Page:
In one day your life can go from awesome to total shit and for me it’s going to change forever. Who am I? My name is PFC Jameson Carter, and I am a United States Marine, or I was until a bomb detonated and took half of me with it. The only thing that kept me alive was the woman I had waiting back for me at home.
How do you go from being a complete person to being half of something? For me, I have help, but how can I be anything more than half of what I used to be? Then when the one person you count on, the person you lived for leaves you how do you react?
For Samantha Blalock life is easy, she helps repair people like me, the people who lose limbs. Something isn’t the same though, she’s changed. See I’ve known Samantha for years. She’s hiding something. Can we help each other through these trying times in our lives? Or does the fact remain that we are both irreparable?
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My rating: 5 of 5 stars
A Grand Slam hit out of the park. I am amazed that this is a debut novel and not a long time author as the book had everything you could want and more.
This opening of this book was a little tough for me to read as a mom who has a son that spent two tours in Iraq the military aspect is a little nervy for me, but it was so well written and an amazingly gripping story of a man who looses his legs in a bombing while overseas and how he rebuilds his life. I was impressed with how this was subject was handled in the story. His journey with Samantha is gripping, that is the only word I can think to use.
Ms Lanclos had me in tears more than once in this book. I received it as a complimentary copy for an honest review and I very much look forward to following what I am sure will be a very long and successful career as an author...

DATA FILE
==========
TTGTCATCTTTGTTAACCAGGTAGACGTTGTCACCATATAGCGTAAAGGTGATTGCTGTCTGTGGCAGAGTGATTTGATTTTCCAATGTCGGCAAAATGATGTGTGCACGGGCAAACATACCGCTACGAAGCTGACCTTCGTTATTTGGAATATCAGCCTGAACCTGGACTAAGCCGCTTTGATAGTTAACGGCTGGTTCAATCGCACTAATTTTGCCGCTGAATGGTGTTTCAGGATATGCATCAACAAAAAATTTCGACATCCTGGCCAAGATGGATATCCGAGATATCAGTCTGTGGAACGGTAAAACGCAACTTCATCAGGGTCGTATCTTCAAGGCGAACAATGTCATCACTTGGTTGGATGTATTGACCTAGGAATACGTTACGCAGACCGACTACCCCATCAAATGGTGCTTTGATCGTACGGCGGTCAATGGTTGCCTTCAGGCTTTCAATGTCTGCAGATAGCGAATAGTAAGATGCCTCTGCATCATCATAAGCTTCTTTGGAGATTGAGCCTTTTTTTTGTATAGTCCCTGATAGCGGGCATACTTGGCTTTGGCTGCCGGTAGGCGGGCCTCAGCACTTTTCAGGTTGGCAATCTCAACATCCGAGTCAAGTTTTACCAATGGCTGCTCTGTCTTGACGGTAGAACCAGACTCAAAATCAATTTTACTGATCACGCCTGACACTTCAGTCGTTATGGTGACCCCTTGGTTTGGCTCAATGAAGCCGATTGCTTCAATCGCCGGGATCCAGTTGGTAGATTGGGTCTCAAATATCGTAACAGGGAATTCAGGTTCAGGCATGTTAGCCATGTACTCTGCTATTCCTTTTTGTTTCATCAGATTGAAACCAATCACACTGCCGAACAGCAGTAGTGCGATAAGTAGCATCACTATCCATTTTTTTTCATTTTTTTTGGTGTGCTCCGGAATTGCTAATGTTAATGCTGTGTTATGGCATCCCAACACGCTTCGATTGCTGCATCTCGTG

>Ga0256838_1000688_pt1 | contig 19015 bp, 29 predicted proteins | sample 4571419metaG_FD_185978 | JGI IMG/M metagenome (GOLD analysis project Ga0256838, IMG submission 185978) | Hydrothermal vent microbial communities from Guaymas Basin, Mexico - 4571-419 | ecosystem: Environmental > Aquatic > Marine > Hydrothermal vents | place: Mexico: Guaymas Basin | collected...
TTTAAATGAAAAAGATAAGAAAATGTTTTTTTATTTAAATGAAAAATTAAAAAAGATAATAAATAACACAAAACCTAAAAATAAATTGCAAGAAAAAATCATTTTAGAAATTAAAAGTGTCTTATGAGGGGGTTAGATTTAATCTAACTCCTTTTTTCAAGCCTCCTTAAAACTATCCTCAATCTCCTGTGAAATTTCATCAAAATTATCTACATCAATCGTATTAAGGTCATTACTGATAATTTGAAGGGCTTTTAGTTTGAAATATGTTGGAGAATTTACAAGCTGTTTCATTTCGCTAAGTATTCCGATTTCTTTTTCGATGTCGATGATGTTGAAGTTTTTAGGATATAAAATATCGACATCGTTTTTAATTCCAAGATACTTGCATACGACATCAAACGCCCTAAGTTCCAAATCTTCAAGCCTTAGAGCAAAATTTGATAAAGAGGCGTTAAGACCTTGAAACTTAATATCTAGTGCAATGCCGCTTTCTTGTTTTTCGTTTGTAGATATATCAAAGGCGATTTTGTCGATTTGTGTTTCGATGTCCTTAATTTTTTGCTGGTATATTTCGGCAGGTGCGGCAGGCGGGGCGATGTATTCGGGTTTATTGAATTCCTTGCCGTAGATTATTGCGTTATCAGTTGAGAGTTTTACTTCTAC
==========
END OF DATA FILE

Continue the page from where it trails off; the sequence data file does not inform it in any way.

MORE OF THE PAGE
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20 Fun Facts
1. My nieces and nephews call me Aunt Birdie, after my nickname Bird. Because I tried to fly off the trampoline when I was 3.
2. I love animals! I want to save them all!
3. I was adopted.
4. My family is the modern day Brady Bunch (kinda) I have 2 half brothers 1 brother and 1 sister and 2 step brothers!
5. I love broccoli, it's my favorite.
6. I am a stay at home momma.
7. I have a license for cosmetology
8. My favorite color is purple.
9. There is nothing better than a Saturday night in Death Valley (LSU's Stadium.)
10. My favorite candy is sour gummy worms :)
11. Writing 20 facts is kinda not that easy :P
12. My mother passed away 7 years ago.
13. I released this book on my 26th birthday.
14. I love books! I want a whole room full of books
15. My favorite Disney princess is Belle, because of her love of books
16. I hate to sweat (funny since I live in Louisiana)
17. I am also a blogger. Crazy Cajun Book Addicts.
18. I have a huge signed book collection.
19. I love to sing (even though I can't carry a tune in a bucket).
20. I prefer music and books to movies and television.
Jerking out of the bed I gasp, my body drenched in sweat, it’s something that I’ve become accustomed to. Four months I’ve been in this hospital reliving the pain of that night, and I still relive it every day I wake up and look down at my lower half.